Anthony Davis has told the New Orleans Pelicans he will not sign a contract extension, and the NBA has been buzzing with Davis trade machine fodder all day. The Los Angeles Lakers are rumored to be Davis’ preferred destination, with the New York Knicks also putting out feelers. The Portland Trail Blazers and at least 24 other teams would love to have Davis in the fold, but the chances of them hitting the jackpot are small. That doesn’t preclude them from trying, though. In Portland’s case, making a run at Davis is nearly mandatory, for reasons both obvious and sneaky.
We won’t spend much time dwelling on the fantasy aspects of a proposed deal. The centerpieces are enough.
The Blazers offer CJ McCollum to the Pelicans for Davis. If New Orleans wants to shed extra salary by throwing in a two-year forward in exchange for Al-Farouq Aminu, Portland should do it. Ditto if young players need to change hands, or Portland’s 2019 first-rounder.
The only players who probably shouldn’t/wouldn’t be included in the deal from Portland’s perspective are Damian Lillard (obviously), Jusuf Nurkic (shouldn’t), and Zach Collins (probably wouldn’t, because apparently they love him). Anything else can be negotiated.
Can It Work?
The deal is unlikely, but not impossible.
The on-court answers for Portland are evident. Davis lining up alongside Lillard and Nurkic creates three-fifths of a starting lineup in which the other two-fifths are optional. Davis would need to play power forward. Nurkic would need to cede the middle sometimes (which is likely to disrupt him, but that’s life). The defensive possibilities alone are staggering.
New Orleans would need a little incentive, but with Davis effectively forcing a trade, their offers won’t be top shelf. Every team in the universe will know that Davis is likely to depart for the Lakers as soon as his option comes up in 2020...including the Lakers. What New Orleans expects in a fair and open market and what they’re likely to receive in this circumstance may be two different things.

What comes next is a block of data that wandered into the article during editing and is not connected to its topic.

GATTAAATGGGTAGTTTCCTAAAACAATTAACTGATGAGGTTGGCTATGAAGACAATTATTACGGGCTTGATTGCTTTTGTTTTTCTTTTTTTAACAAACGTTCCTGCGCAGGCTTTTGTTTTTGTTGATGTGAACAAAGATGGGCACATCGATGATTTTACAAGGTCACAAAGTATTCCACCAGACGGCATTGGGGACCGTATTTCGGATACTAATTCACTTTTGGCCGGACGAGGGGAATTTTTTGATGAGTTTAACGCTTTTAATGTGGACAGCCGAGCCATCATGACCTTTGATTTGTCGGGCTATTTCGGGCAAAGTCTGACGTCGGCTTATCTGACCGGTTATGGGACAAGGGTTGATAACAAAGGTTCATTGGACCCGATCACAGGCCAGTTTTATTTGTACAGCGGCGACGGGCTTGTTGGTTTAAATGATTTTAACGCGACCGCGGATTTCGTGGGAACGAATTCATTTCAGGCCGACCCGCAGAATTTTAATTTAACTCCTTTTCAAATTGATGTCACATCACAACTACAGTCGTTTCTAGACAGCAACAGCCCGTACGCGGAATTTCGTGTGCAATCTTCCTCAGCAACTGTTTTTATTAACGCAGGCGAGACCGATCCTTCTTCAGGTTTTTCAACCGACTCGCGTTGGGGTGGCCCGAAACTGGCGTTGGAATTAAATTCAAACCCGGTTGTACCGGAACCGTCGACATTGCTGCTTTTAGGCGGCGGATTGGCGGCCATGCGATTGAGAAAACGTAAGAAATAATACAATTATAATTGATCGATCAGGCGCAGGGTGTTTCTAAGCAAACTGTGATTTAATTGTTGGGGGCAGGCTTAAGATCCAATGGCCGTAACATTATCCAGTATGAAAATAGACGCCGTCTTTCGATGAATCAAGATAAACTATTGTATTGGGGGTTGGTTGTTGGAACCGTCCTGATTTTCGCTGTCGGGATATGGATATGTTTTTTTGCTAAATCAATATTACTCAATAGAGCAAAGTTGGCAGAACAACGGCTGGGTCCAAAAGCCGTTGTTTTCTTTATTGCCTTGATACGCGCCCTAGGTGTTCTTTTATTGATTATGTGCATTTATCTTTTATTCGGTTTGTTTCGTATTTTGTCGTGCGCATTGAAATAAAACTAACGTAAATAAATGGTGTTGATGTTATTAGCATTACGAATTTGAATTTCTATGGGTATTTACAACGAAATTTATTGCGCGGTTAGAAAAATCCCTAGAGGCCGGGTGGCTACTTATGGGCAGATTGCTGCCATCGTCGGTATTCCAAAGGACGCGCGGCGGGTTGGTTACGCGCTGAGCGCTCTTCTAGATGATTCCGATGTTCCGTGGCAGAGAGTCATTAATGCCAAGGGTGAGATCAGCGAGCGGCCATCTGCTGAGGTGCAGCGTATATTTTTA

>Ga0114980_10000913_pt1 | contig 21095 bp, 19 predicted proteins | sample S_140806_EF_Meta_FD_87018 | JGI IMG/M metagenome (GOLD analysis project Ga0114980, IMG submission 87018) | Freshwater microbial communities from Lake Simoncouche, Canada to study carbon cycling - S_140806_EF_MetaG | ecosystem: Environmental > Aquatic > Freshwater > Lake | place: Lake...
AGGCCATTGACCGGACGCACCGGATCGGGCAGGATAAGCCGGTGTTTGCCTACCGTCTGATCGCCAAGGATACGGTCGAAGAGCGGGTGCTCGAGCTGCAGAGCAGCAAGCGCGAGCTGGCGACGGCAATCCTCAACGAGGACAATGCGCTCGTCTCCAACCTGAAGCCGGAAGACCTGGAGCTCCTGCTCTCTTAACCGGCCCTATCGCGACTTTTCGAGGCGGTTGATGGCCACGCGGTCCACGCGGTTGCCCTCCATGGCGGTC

When the names get this big, reality warps. Trades aren’t just about talent, but finances and optics.
A package of hot, young players would attract New Orleans, but the Venn Diagram of teams with packages to offer and teams to whom Davis would make an immediate difference is small.
Unbridled cap space could be attractive, but the Pelicans can probably generate enough by dumping other veterans. Besides, a complete rebuild destroys momentum for a fanbase that’s become used to thinking of themselves as potential contenders.
No trade will fully fix the latter problem for the Pelicans, but a player to hang their hats on in return can help sell tickets and bridge the gap between past hope and future reality. You might have to squint a little, but McCollum could fill that role. He’s nowhere near Davis’ ability, but if they can’t have Davis, McCollum isn’t the worst place for the Pelicans to start over.
The Critical Angle for the Blazers
The big fear for any team taking on Davis is that he’ll bolt at first opportunity. For Portland, that’s less a bug than a feature.
Mileage will vary depending on how much you value the tandem of McCollum and Lillard together, but even the most die-hard supporters can’t deny that the clock is ticking for the duo in age and contract.